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Local and Family History Network

The next meeting of the Ossett Local and Family History Network will be on Friday 11th October at Ossett Library. We meet at 10.00am until 11.30am. This month we will be looking at “Researching childhood”. It’s free and all are welcome.

The Royal Society Winton Prize shortlist announced

The Royal Society Winton Prize shortlist of science books has been announced. The winner will be announced at a public event on the 25th November 2013. The Shortlist includes:2012-09-19-Winton62

Bird Sense: What it’s like to be a bird by Tim Birkhead (Bloomsbury)

The judges said: “Bird Sense opens new worlds to the imagination through a wealth of passionately observed science. It succeeds in conveying a feeling of what it is like to be a bird.”

The Particle at the End of the Universe: The hunt for the Higgs and the discovery of a new world by Sean Carroll (OneWorld Publications)

The judges said: “This book invites you to imagine the unimaginable. It tells an extraordinary tale of scientific discovery and stands out by its ability to speak to people who are not scientists.”
Cells to Civilizations: The principles of change that shape life by Enrico Coen (Princeton University Press)

The judges said: “Cells to Civilizations presents an exciting challenge to our thinking on how evolution works. It is unbelievably alive and we could feel our brains growing as we read.”

Pieces of Light: The new science of memory by Charles Fernyhough (Profile Books)

The judges said: “Our memories of reading this book are exceptionally good ones! It challenges much of what we think we know about memory. It’s a bit like reading a novel, personal and compulsive!”
The Book of Barely Imagined Beings: A 21st century bestiary by Caspar Henderson (Granta)

The judges said: “Henderson taps into forgotten wonder we first felt as children discovering the creatures of our world. It borrows its format from ancient bestiaries and its title from Borges’ extraordinary tales. The book itself is a beautiful object and brings barely imagined beings to life.”
Ocean of Life: How our seas are changing by Callum Roberts (Allen Lane (Penguin Books))

The judges said: “Roberts sets modern conservation in context. For instance he has taken fisheries science and channelled it into the mainstream debate. This book is thrilling: a delightful mix of anecdote, research and polemic.”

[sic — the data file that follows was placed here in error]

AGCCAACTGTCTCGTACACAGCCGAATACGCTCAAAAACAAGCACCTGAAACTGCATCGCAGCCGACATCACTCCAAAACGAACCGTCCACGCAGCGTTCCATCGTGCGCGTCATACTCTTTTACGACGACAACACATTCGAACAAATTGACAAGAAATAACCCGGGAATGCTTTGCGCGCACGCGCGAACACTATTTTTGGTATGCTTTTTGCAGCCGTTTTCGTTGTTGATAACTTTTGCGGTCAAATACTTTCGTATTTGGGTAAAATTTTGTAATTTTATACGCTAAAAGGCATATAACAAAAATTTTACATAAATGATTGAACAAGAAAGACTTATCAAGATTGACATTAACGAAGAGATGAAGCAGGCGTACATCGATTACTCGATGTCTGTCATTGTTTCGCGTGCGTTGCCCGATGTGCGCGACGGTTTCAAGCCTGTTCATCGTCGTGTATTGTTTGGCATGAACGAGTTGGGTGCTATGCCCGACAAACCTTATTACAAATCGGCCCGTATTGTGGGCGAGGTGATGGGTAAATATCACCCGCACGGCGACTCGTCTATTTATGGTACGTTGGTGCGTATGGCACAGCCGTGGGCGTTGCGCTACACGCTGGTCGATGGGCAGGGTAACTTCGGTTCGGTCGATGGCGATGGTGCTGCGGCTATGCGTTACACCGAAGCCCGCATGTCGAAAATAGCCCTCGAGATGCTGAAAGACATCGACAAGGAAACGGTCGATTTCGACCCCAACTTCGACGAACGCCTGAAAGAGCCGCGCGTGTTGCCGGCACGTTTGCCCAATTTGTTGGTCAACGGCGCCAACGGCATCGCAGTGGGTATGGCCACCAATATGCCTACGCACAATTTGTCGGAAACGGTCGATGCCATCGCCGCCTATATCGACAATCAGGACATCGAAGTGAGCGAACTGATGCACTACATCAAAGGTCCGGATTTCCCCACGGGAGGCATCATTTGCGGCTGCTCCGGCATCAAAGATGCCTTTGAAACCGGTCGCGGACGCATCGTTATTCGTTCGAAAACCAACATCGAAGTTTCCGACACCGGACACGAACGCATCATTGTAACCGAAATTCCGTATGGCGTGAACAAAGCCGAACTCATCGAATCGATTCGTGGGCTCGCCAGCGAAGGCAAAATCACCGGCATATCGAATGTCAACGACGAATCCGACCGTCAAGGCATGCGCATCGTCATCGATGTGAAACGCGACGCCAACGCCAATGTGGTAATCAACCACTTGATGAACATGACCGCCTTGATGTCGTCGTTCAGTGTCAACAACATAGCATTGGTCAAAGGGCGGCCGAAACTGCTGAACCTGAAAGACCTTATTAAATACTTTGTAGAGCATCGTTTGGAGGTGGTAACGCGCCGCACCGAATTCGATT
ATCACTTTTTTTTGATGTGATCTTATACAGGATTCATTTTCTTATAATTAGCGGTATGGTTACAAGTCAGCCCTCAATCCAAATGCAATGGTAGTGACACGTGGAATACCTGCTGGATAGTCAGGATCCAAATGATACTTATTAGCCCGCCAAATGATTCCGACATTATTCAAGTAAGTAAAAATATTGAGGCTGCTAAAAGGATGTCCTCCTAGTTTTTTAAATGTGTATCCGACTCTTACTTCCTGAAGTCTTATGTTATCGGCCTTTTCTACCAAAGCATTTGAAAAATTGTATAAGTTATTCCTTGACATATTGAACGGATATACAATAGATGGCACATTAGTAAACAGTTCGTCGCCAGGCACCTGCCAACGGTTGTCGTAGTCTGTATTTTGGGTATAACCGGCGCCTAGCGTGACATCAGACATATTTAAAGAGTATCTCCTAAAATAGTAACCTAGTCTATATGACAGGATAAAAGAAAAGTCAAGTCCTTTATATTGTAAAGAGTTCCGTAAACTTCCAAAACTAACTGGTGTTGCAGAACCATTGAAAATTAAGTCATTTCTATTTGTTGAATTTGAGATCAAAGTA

You can read the first chapter of each of the titles for free on the Royal Society’s website. and of course borrow them from us!

The chair of judges, Professor Uta Frith, writes about what it has been like to judge the Prize.

Branwell and other stories

From guest blogger Pam Yates:
branwell front cover99Recognise this book cover? You will soon – because Branwell & Other Stories will be published this month (October) with a launch event in the central library at Wakefield One.
The book contains six works by Wakefield author Michael Yates, three of which were turned into successful plays. Now’s your chance to read them as stories.
Branwell is the tale of the Bronte brother who failed as a poet and painter and slipped down the road of drink and despair, despite desperate attempts by his father and sisters to save him.
The Navigator’s Daughter is a family saga about the conflict between a strong-willed mother and her sensitive daughter.
Till My Eyes Bleed is a study of friendship, love and betrayal involving nerdy Mel, his wife Beatrice and his best friend Adrian. When Adrian dies in an accident – or maybe it was suicide – terrible secrets are about to be revealed.
Priceless! In real-life, Yorkshire architect John Poulson, convicted of corruption, wrote an autobiography – The Price – discarded and pulped by his publisher after legal threats. One day a copy of this fugitive book came into Michael’s hands and gave him new insight into Poulson’s personality.
In contrast, Suntdot, a story about the struggles of a naïve young schoolteacher, is based on the author’s own teaching experiences in a boys’ school.
And finally, this year is the 50th anniversary of the murder of US President Jack Kennedy; and Michael marks the occasion with Now It Can Be Told, an imaginative and challenging account of how different the world might have been if those bullets had missed their target.
• Book launch: Branwell & Other Stories. Saturday October 26, 11am to 1pm, the Learning Zone, Central Library, Wakefield One, Burton Street, Wakefield WF1 2DD. Readings by Helen Binns, Howard Frost, Kate Mehta and the author. Admission free. Plus chance to buy the book for a discounted price of £8.
• More information about the author on

Event at Pontefract Library The Faceless

Event at Pontefract Library

The Faceless Company in Partnership with the Grand Northern Ukulele Festival presents a Free Family Arts Workshop at Pontefract Library on
Saturday 5th October from 10-12pm.
Join them to try silk painting in a workshop looking at what music means to you and your family.
The silk paintings will be made into a large wall hanging for the festival and you will receive a copy of the pictures you have made for your home.
01924 335985
For more details